We generate a lot of tooling at Anchore. We chose to write most of these tools in Go for a few reasons: the development process is delightful, cross-platform builds are easy, and the distribution of artifacts is very simple (curl the binary).
Since we target releasing tools for macOS we are beholden to the requirements put forth by Apple, something we’ve written about at length in the past. Tools like gon have made the process of signing and notarizing our releases much easier by wrapping xcrun and codesign utilities and hiding some of the inherent complexities. However, since gon shells out to these tools you still must be on a mac to sign and notarize your binaries. This nullifies one of the reasons why we chose Go in the first place: having simple cross-platform builds from any platform.
We’ve reworked our release process a few times over to account for this, all with unpleasant tradeoffs. It seems to come down to a couple of points:
- Running macOS in CI is more expensive than running on linux.
- Using Docker on macOS in CI is annoying. Due to licensing restrictions Docker is not included on the default mac runners. This is problematic since we use goreleaser to perform the build and release steps in one shot, which means we need to be able to sign/notarize our binaries at the same time as we package and release them for all platforms. This has only very recently been alleviated with the addition of colima on the default mac runner, but before this it has caused us to slice-and-dice up our release pipeline in awkward ways.
After a while we started to wonder to ourselves: Is it intrinsically necessary to require the signing and notarization steps to run on a mac? The more we looked the more we were certain the answer was “no”.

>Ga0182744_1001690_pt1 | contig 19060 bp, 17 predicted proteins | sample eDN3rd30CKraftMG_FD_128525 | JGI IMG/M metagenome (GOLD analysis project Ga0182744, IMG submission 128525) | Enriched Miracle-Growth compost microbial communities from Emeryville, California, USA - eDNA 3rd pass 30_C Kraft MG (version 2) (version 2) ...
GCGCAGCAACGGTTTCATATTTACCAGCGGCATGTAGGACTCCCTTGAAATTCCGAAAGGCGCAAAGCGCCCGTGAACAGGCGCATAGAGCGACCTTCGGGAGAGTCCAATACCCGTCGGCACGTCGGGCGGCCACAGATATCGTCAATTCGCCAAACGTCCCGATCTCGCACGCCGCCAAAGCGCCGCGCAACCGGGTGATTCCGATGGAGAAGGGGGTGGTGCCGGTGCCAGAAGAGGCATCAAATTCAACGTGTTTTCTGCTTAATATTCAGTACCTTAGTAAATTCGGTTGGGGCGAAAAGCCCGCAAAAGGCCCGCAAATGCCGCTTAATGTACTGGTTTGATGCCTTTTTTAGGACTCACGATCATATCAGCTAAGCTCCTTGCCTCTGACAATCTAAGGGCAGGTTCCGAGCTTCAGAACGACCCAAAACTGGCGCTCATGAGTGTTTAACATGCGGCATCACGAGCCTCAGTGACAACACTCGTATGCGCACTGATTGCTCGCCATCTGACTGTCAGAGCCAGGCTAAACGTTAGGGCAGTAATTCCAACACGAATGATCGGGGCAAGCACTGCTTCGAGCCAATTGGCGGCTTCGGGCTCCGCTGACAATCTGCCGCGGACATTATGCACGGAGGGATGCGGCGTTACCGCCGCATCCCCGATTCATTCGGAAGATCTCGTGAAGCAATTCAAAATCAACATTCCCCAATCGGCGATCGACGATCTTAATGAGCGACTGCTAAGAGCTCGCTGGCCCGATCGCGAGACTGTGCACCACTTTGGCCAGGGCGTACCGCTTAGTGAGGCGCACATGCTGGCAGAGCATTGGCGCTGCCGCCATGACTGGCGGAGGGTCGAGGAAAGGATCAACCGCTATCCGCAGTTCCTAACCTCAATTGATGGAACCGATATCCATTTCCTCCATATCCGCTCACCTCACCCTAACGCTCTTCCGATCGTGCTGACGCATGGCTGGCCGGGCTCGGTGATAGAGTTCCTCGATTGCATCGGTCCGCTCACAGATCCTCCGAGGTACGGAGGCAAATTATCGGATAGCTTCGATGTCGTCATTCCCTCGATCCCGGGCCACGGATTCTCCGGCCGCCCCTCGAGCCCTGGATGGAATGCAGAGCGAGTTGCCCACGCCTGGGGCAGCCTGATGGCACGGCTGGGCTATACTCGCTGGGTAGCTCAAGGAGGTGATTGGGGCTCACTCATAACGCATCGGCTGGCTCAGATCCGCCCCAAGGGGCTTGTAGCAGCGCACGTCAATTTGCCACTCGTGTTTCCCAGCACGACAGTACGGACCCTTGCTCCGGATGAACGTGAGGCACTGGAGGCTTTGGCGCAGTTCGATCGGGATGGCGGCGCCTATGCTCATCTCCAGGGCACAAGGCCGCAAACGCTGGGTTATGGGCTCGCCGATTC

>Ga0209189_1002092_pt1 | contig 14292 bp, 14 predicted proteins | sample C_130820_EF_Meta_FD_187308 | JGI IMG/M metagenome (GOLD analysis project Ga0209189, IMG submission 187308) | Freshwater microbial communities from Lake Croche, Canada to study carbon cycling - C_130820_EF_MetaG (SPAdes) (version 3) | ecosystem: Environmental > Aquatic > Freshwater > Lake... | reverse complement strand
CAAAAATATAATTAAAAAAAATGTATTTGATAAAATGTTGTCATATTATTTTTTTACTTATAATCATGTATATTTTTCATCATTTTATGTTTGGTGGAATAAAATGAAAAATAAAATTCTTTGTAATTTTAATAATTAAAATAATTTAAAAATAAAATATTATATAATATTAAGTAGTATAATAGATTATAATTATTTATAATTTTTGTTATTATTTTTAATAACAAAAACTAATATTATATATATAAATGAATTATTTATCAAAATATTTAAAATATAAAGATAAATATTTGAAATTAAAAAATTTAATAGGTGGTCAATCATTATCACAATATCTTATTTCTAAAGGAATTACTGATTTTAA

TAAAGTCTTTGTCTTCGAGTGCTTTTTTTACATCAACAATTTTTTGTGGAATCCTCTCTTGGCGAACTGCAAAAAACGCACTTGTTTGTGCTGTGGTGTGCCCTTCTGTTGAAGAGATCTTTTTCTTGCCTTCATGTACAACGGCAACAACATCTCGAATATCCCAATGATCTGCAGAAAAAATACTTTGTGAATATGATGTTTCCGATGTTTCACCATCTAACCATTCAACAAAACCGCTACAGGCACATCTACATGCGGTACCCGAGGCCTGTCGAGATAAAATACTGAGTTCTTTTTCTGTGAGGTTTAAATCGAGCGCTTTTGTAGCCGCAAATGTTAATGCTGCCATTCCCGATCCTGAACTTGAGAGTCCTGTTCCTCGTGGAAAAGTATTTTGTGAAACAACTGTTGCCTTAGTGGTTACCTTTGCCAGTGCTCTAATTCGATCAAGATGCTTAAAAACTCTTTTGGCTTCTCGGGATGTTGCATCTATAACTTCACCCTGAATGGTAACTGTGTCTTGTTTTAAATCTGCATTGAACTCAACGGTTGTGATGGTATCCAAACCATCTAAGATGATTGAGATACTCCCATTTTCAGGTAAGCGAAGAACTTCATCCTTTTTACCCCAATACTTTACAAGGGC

What’s in a signed binary anyway?
When you run codesign to sign your binary a new payload is added at the end of the binary with (usually) the following sections:
- A Code Directory: essentially a table of hashes. Each hash is a digest of each page in the binary before the new payload. The code directory is “what” gets signed.
- A PKCS7 (CMS) envelope: contains the cryptographic signature made against the Code Directory.
- A Set of Requirements (optional): expressions that are evaluated against the signature that should hold true. “Designated Requirements” are a special set of requirements that describe how to determine the identity of the code being signed.
- A Set of Entitlements (optional): a list of key-value pairs in XML that represent privileges an executable can request, e.g. com.apple.developer.avfoundation.multitasking-camera-access=true request for camera access while running alongside another foreground app.
There is nothing inherent about any of these payload elements that require the signing process to run on a mac.
What about notarization? What’s involved to get your binary notarized by Apple? This is an easier answer:
- Put your binary in a zip
- Upload the zip to Apple via their Notarization API
- Poll their Notarization API until there is a result
It seems that the only reason why we are signing and notarizing our releases on macOS is because Apple does not yet provide cross-platform tooling to do so…
We created a new tool called Quill to sign and notarize your macOS binary from any platform.
This works quite well with goreleaser as a post-build step:
In this way you can use a single goreleaser file for local builds and production builds:
- Signing and notarization are performed for production builds.
- Ad-hoc signing is done for snapshot builds (notarization is skipped). This means that no cryptographic material is needed as input, so the Code Directory is added to the binary but there is no signature attached.
You can additionally use Quill to:
- View your previous notarization submissions with “quill submission list”
- Get the logs from Apple about the details of a submission result with “quill submission logs <submission-id>”
- Parse and describe a macOS binary (including all signing details) with “quill describe ./path/to/binary”
We are now using quill for our production releases of Syft and Grype and have room to implement more features in the future to expand the capabilities of quill to match that of codesign. Quill is an open source project — we would love feedback, bug reports, and pull requests!